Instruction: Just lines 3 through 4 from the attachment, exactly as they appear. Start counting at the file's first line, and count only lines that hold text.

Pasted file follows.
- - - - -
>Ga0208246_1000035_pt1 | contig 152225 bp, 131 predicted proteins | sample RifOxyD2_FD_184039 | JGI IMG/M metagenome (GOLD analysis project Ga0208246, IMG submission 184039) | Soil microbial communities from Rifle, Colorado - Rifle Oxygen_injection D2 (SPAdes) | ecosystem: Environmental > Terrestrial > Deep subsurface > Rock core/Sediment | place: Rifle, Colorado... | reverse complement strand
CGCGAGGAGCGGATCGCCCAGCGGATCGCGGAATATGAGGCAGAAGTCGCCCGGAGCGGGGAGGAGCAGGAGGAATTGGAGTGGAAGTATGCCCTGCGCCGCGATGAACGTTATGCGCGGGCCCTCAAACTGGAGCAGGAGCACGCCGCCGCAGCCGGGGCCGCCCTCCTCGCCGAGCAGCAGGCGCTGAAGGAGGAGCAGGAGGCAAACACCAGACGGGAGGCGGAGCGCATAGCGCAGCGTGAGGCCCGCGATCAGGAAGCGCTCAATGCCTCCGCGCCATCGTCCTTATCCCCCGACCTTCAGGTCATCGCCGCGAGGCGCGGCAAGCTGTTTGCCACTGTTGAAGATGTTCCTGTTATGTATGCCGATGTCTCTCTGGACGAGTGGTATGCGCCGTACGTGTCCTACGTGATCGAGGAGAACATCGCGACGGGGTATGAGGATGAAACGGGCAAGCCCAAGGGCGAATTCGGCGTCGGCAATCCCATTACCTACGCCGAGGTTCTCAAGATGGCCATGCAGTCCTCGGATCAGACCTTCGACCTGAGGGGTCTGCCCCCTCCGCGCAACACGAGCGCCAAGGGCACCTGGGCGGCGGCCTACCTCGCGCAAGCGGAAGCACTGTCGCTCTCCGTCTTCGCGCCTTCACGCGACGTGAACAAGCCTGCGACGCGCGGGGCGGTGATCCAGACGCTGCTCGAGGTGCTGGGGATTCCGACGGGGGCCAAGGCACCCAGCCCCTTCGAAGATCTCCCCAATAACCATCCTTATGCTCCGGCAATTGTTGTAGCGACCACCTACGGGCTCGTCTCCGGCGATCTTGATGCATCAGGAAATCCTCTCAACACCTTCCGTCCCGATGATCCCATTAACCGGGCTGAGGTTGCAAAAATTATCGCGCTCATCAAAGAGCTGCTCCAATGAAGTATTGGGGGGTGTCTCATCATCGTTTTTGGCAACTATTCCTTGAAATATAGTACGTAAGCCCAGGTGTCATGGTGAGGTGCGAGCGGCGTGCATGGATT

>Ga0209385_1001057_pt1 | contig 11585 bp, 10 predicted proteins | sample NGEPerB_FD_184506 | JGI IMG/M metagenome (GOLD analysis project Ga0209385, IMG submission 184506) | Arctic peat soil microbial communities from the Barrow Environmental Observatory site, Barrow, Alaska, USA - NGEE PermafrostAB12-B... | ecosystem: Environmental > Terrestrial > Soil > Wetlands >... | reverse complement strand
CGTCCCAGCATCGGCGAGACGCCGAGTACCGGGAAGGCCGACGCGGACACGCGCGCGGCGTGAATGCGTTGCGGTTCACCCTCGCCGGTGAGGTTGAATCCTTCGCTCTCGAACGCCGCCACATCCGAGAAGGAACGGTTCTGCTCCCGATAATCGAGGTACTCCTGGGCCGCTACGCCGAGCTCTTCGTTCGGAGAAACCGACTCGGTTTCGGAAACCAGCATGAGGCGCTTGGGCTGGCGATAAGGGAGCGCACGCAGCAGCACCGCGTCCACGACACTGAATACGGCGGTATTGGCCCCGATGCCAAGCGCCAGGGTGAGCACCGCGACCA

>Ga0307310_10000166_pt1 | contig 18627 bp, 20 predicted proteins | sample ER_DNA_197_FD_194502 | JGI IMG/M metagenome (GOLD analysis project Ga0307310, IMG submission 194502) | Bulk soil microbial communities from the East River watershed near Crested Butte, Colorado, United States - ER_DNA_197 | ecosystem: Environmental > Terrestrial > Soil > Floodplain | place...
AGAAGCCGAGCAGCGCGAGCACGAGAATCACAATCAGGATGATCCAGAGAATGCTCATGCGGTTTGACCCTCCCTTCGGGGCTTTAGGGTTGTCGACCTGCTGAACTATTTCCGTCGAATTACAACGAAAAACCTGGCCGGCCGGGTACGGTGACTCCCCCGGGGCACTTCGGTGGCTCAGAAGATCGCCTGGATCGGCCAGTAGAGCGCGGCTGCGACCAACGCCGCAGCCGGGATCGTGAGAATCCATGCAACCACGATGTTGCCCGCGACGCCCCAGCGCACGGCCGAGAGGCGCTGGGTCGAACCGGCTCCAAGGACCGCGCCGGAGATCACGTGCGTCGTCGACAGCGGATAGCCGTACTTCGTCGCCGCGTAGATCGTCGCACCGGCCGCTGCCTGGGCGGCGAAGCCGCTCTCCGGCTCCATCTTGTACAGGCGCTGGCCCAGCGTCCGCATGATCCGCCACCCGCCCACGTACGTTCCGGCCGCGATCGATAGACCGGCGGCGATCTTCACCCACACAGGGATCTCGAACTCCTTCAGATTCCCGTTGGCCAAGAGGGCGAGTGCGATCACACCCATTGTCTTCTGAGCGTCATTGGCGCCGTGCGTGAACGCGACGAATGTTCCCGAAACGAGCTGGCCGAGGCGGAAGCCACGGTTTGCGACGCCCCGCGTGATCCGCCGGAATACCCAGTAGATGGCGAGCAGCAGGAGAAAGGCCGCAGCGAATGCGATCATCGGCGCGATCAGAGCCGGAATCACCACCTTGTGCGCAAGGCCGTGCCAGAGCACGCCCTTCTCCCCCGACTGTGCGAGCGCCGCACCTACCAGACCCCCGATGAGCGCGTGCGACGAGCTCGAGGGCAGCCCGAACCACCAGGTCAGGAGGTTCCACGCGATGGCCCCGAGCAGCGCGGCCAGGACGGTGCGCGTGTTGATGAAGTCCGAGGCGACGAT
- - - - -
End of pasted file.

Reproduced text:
>Ga0209385_1001057_pt1 | contig 11585 bp, 10 predicted proteins | sample NGEPerB_FD_184506 | JGI IMG/M metagenome (GOLD analysis project Ga0209385, IMG submission 184506) | Arctic peat soil microbial communities from the Barrow Environmental Observatory site, Barrow, Alaska, USA - NGEE PermafrostAB12-B... | ecosystem: Environmental > Terrestrial > Soil > Wetlands >... | reverse complement strand
CGTCCCAGCATCGGCGAGACGCCGAGTACCGGGAAGGCCGACGCGGACACGCGCGCGGCGTGAATGCGTTGCGGTTCACCCTCGCCGGTGAGGTTGAATCCTTCGCTCTCGAACGCCGCCACATCCGAGAAGGAACGGTTCTGCTCCCGATAATCGAGGTACTCCTGGGCCGCTACGCCGAGCTCTTCGTTCGGAGAAACCGACTCGGTTTCGGAAACCAGCATGAGGCGCTTGGGCTGGCGATAAGGGAGCGCACGCAGCAGCACCGCGTCCACGACACTGAATACGGCGGTATTGGCCCCGATGCCAAGCGCCAGGGTGAGCACCGCGACCA